The move follows allegations by a lobby group opposed to all animal testing claiming that a Commission task force on non-primate research lacked relevant expertise.
The European Coalition to End Animal Experiments (ECEAE) says the EU executive failed to take some evidence into account, prompting the Ombudsman to examine whether the Commission is guilty of "maladministration". The Commission must give its side of the story by 30 April.
Diamandouros said the issue is of great interest to the general public and noted that the Lisbon Treaty commits the EU institutions to maintaining open and regular dialogue with civil society groups.
The complaint stems from a report by the Scientific Committee on Health and Environmental Risks (SCHER) which the Commission asked to consider the merits of alternatives to non-human primate research.
In October 2008, the Commission organised a public hearing on the issue but a number of animal protection, medical and patient safety organisations complained that the process had been unfair.
The ECEAE subsequently lodged a formal complaint with the Ombudsman's office in May 2009, charging that the SCHER group did not have sufficient expertise in non-primate experimentation and that the Commission had ignored much of the evidence supplied by animal rights advocates.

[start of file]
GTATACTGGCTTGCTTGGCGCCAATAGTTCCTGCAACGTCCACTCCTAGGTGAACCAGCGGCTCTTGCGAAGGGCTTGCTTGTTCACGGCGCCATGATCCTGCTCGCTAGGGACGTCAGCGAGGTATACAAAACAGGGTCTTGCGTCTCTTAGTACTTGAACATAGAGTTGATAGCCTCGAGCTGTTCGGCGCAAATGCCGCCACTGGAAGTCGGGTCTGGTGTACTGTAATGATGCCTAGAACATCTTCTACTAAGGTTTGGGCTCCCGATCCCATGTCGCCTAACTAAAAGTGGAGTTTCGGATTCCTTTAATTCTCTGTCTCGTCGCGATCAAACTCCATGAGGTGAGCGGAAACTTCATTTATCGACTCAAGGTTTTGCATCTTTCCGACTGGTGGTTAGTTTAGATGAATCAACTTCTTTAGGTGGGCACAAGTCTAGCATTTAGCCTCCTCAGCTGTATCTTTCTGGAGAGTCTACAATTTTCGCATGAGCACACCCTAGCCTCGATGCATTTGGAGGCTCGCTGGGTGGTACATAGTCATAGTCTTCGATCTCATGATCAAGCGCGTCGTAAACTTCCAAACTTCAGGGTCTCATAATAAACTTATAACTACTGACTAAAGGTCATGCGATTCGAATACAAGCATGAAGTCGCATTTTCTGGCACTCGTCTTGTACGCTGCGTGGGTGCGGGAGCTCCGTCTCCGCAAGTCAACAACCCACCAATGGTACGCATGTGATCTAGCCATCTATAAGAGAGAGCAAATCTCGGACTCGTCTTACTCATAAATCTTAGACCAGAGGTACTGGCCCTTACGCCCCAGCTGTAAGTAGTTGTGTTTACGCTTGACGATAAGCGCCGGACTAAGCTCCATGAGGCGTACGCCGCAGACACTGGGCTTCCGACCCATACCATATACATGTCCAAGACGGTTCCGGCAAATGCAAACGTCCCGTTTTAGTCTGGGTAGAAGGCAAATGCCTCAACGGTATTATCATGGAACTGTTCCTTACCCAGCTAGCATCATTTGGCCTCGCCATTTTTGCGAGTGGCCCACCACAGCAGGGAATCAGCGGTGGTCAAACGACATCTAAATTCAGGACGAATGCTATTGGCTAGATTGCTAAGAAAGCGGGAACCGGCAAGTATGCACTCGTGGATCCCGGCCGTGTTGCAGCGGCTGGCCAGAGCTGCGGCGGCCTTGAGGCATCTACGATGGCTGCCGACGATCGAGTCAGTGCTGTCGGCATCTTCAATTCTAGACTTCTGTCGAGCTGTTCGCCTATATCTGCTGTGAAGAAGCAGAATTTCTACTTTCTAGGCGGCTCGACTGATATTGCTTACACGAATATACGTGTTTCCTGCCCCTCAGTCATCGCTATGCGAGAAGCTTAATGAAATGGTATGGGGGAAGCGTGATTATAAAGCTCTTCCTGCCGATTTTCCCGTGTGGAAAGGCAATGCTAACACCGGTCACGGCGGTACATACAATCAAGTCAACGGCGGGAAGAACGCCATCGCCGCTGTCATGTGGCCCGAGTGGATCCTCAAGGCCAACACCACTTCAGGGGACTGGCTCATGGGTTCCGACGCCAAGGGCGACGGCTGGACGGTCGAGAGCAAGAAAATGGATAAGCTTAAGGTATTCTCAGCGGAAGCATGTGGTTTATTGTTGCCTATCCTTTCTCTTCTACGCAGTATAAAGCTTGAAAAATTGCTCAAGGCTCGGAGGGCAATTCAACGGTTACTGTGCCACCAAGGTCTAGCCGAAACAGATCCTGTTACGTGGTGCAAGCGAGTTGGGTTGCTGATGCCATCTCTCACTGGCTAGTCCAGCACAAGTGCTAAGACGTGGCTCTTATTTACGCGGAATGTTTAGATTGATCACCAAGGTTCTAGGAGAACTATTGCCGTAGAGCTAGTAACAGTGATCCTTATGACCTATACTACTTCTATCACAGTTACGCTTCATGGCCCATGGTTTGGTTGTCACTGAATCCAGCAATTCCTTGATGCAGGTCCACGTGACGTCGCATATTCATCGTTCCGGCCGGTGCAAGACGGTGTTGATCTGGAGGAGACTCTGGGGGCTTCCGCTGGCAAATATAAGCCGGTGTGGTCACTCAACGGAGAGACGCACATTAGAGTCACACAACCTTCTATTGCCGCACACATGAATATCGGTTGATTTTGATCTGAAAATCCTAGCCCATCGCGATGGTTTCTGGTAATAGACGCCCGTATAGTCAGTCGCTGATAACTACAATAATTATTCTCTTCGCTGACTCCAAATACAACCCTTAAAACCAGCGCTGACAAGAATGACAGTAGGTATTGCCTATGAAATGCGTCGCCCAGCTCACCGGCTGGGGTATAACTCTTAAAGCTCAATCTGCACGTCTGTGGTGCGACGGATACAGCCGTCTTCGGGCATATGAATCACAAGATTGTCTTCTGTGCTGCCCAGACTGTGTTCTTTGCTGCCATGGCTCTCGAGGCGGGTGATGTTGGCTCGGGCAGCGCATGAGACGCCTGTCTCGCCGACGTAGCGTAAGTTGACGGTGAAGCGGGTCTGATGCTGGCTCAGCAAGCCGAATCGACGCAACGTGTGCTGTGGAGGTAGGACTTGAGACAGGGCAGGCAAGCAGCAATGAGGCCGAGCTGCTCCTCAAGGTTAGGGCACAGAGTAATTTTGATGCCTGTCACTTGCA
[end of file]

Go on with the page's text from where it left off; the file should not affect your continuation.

The Ombudsman has asked the Commission to detail how the experts of the working group were selected. He also wants to know the basis on which the Commission concluded that SCHER had considered all relevant contributions from third parties.
Michelle Thew, chief executive of the ECEAE, welcomed the inquiry but said she was disappointed the Ombudsman had taken so long to act.
In a statement she said that even if the complaint is upheld it may be too late to have any impact on animal testing legislation, which is currently under review.
"It is truly unforgivable that the European Commission should come up with such a one-sided and unscientific report, from a working group packed with inexpert animal researchers," Thew said.